kmasterson07 on LibraryThing 28 days ago
I listened to this book on Audio tape. It is a deligtful book and excellent historical fiction. It shows both the tough life of homesteading in the early 1900's and the hardship of the first World War both on the solidiers and the people at home of German heritage. I was totally entranced by the story. Call me sentimental but I loved this book until the ending. The authors choice to not have the woman keep the farm was really disheartening and I could not see the point especially when it was based on her grandmother who did "prove up." I also didn't believe the family that gave up their farm and left. Like I said call me sentimental.This book would be excellent to use with a US History class either excerpts or the whole book. It is an excellent recording.
Librarygirl66 on LibraryThing 28 days ago
After inheriting her uncle's homesteading claim in Montana, sixteen-year-old orphan Hattie Brooks travels from Iowa in 1917 to make a home for herself and encounters some unexpected problems related to the war being fought in Europe.
mschwander on LibraryThing 28 days ago
In 1918, sixteen-year-old orphan, Hattie Inez Brooks, finds her life completely changed when she learns that her estranged uncle hasdied and left her his 320-acre, Montana farm. Having to meet the condition that the farm be cultivated within one year, Hattie isfaced with an intense challenge which involves surviving a wicked Montana winter, protecting her farm from the cruelties of nature,and facing the Spanish influenza which whips through the village. This is a story beautifully told through first-person narrative aswell as through letters to an uncle and good friend serving in the war. Readers will get a vivid glimpse into the mood of Americanstowards the war effort and the anti-German sentiment which many held. The author includes an interesting end note which explainsher inspiration for the story and the parallels she found with the present Iraq war
cpotter on LibraryThing 28 days ago
Gr 6-8-Larson relates a heartwarming yet poignant story about homesteading in early-20th-century Montana. Until the age of 16, orphan Hattie Brooks lived with whichever relative needed extra household help. Then she receives a letter telling her of an inheritance from her Uncle Chester, whom she had never met. Hattie is to receive his land claim, the house and its contents, one horse, and one cow. When she arrives from Iowa, she learns that she has 10 months to cultivate 40 acres and set 480 rods of fence, or lose the claim. While the story relates the hardships of frontier life and how Hattie "proved up" to the challenge, it also tells of World War I bigotry and discrimination toward German Americans. Hattie's sense of humor, determination, and optimism come through in her letters to her friend Charlie, who is serving in the military in France, and through letters to her Uncle Holt, which are published in his hometown newspaper. Larson's vivid descriptions of the harshness of the work and the extreme climates, and the strength that comes from true friendship, create a masterful picture of the homesteading experience and the people who persevered. Hattie's courage and fortitude are a tribute to them.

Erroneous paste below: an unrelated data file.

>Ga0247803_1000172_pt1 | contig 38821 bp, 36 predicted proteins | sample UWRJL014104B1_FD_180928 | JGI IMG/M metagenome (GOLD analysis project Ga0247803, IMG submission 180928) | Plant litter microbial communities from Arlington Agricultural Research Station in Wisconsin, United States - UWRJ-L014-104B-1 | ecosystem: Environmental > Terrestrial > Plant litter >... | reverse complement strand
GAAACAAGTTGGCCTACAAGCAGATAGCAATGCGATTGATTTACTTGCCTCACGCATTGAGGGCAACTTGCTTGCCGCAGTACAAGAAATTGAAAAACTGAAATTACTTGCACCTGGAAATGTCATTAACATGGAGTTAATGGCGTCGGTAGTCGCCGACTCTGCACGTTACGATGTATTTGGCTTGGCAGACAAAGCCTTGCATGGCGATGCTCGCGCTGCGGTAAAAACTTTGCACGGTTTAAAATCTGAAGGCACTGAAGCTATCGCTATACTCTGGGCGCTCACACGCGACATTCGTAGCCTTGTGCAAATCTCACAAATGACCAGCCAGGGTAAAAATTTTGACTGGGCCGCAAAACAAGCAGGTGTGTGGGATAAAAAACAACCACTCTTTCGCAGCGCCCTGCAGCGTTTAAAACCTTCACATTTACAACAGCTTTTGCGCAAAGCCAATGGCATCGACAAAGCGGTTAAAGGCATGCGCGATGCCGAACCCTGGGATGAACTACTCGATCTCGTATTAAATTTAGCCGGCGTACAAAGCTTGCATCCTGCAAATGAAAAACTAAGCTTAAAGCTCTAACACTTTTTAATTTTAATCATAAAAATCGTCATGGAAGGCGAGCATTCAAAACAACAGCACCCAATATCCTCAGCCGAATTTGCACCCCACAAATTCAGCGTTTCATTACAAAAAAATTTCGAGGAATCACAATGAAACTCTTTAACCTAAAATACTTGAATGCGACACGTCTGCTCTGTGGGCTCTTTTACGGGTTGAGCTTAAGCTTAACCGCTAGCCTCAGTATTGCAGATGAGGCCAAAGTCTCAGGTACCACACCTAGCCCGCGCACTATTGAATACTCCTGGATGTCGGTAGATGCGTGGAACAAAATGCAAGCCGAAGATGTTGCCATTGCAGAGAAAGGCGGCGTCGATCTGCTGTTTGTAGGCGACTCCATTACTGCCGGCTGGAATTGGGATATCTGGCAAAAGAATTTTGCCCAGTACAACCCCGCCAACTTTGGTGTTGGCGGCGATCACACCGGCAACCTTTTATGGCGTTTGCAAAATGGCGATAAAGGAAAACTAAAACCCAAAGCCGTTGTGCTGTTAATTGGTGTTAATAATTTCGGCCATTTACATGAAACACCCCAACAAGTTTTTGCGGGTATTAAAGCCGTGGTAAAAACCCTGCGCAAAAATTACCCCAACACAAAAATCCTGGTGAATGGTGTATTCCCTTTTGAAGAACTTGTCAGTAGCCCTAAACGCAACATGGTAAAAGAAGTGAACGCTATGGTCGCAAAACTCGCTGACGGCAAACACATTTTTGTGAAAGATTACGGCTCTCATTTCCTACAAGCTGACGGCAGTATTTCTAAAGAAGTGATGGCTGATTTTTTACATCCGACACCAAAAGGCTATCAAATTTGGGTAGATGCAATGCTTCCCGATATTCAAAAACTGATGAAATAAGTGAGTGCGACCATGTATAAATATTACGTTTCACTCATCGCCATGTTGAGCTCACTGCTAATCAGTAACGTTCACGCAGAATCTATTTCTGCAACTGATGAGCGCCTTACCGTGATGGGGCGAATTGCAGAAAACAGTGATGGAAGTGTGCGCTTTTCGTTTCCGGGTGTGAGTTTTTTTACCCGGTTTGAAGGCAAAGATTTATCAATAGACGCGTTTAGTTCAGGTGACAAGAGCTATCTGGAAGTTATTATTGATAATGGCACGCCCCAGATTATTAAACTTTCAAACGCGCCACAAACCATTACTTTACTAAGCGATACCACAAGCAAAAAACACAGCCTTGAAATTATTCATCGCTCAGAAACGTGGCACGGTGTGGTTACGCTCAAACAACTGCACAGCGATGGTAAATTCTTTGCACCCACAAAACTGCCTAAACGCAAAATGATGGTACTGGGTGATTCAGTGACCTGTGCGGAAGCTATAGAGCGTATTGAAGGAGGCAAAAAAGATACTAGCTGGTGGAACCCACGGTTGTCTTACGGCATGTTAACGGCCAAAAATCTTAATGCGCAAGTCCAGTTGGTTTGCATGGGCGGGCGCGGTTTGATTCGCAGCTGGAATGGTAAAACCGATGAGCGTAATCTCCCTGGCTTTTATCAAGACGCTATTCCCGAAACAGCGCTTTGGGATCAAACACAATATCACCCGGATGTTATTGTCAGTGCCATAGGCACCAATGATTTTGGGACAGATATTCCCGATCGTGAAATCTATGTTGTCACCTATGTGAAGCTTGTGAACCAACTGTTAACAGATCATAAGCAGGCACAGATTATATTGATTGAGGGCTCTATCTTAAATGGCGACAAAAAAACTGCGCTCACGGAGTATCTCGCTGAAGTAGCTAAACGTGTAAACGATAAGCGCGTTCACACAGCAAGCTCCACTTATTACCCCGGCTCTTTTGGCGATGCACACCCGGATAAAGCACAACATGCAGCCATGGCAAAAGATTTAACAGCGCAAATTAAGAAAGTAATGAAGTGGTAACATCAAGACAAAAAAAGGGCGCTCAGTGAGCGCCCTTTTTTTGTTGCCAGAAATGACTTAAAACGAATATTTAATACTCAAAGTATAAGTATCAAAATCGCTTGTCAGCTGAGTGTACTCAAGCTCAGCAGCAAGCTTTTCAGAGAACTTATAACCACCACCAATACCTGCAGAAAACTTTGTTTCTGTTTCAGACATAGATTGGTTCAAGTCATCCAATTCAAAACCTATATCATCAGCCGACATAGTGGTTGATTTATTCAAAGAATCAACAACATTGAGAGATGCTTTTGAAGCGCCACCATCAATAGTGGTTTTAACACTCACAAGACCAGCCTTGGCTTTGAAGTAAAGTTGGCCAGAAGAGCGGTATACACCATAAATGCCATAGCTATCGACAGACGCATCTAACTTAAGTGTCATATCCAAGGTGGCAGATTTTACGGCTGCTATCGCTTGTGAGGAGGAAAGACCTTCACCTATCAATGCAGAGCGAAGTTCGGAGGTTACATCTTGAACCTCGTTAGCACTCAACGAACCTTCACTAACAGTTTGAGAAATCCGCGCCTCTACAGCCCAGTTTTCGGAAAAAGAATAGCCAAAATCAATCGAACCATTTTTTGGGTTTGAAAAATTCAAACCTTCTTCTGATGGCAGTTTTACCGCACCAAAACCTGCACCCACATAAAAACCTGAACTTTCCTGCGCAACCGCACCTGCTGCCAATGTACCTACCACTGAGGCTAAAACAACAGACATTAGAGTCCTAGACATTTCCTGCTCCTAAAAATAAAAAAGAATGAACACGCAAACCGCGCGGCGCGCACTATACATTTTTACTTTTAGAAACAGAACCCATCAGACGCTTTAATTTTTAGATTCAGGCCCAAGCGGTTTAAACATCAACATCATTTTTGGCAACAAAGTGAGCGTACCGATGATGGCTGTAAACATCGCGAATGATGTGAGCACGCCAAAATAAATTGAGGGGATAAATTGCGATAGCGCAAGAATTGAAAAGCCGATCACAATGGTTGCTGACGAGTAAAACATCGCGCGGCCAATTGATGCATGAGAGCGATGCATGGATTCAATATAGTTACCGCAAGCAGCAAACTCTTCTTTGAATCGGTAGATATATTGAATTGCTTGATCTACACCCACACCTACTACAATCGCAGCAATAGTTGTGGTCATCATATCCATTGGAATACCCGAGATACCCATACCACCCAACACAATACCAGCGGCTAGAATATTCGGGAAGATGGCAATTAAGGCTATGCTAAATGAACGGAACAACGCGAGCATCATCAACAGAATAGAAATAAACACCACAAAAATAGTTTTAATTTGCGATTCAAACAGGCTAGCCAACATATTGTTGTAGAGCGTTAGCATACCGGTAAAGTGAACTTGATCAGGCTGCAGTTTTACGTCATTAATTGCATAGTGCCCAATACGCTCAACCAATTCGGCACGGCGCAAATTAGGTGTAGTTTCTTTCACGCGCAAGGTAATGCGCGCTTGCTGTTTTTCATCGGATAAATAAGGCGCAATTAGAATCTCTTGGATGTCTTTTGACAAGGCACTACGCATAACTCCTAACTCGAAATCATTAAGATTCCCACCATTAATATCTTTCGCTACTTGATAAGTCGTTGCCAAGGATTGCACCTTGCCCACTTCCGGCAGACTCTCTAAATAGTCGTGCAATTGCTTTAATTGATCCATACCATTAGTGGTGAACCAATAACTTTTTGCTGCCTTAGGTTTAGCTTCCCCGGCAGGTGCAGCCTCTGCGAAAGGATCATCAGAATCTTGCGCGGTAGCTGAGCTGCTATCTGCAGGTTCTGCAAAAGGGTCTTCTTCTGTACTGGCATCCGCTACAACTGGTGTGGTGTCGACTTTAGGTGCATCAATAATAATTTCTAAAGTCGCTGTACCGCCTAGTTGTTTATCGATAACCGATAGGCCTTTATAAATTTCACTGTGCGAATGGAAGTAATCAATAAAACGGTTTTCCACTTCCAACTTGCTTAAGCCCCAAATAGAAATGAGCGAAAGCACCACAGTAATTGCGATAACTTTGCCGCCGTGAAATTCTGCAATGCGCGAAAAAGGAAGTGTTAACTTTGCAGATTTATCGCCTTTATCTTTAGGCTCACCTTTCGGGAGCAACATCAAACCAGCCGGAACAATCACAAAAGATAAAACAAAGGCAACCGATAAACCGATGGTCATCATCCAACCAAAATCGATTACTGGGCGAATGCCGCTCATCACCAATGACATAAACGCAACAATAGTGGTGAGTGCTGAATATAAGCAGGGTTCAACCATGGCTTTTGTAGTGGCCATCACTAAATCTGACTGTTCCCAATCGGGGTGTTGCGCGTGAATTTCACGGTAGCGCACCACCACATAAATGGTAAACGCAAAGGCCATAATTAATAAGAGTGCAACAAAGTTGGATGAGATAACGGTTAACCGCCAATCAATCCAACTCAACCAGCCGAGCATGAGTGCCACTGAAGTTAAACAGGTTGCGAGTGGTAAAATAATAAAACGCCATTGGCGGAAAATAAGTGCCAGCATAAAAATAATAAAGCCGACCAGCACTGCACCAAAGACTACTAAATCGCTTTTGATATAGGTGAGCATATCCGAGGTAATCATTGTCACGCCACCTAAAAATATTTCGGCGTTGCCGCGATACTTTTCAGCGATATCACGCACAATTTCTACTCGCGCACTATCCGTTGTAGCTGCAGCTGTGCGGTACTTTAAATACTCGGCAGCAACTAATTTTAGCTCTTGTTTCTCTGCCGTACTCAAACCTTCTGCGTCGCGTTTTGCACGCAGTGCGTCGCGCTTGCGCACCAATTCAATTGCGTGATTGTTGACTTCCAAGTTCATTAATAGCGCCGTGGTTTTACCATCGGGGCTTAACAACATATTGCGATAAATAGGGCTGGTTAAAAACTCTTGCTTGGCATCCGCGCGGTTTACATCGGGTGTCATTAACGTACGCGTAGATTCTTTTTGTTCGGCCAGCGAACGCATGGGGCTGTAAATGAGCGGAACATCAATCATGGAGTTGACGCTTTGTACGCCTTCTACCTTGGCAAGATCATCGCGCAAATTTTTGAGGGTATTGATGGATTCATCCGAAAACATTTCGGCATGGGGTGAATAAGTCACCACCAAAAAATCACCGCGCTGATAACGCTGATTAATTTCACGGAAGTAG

tasha on LibraryThing 28 days ago
I am a long-time lover of pioneer stories having been raised on Laura Ingalls Wilder. This novel is a wonderful, more modern extension to the pioneer story. In 1918, Hattie is left a homestead claim in Montana by her maternal uncle. Both of her parents are dead and Hattie has lived with a series of ever-more-distant relatives. The homestead finally gives her a place to call her own. But in order to stake her claim, she has to farm a certain amount of the land and fence it. Hattie finds a real life on the Montana prairie, with neighbors she loves and lots of hard work. The homestead aspect of the story makes it accessible and fascinating. But into this world comes World War II. Hattie has a friend who is fighting overseas and people in Montana begin to question whether her German neighbors are actually enemies of the state. Oppressive fees and demonstrations of patriotism are forced upon the homesteaders despite their meager amounts of money. It takes the book to another, more complex level.I completely delighted in this novel. It starts out and appears to be a story of farming and toil and becomes much more than that. Nothing is easy in the book, there are no simple answers, no sudden successes, and no miracles that save Hattie or other homesteaders from failure. It is brutally honest, amazingly readable, and impossible to put down.Recommend this to teens who enjoy historical fiction, but also encourage others to try it. Hattie is an incredible female character who embraces a new way of life and builds herself the life she wants. Teens will find her inspiring and see themselves and their abilities in a new light. This is certainly one of the best of the year.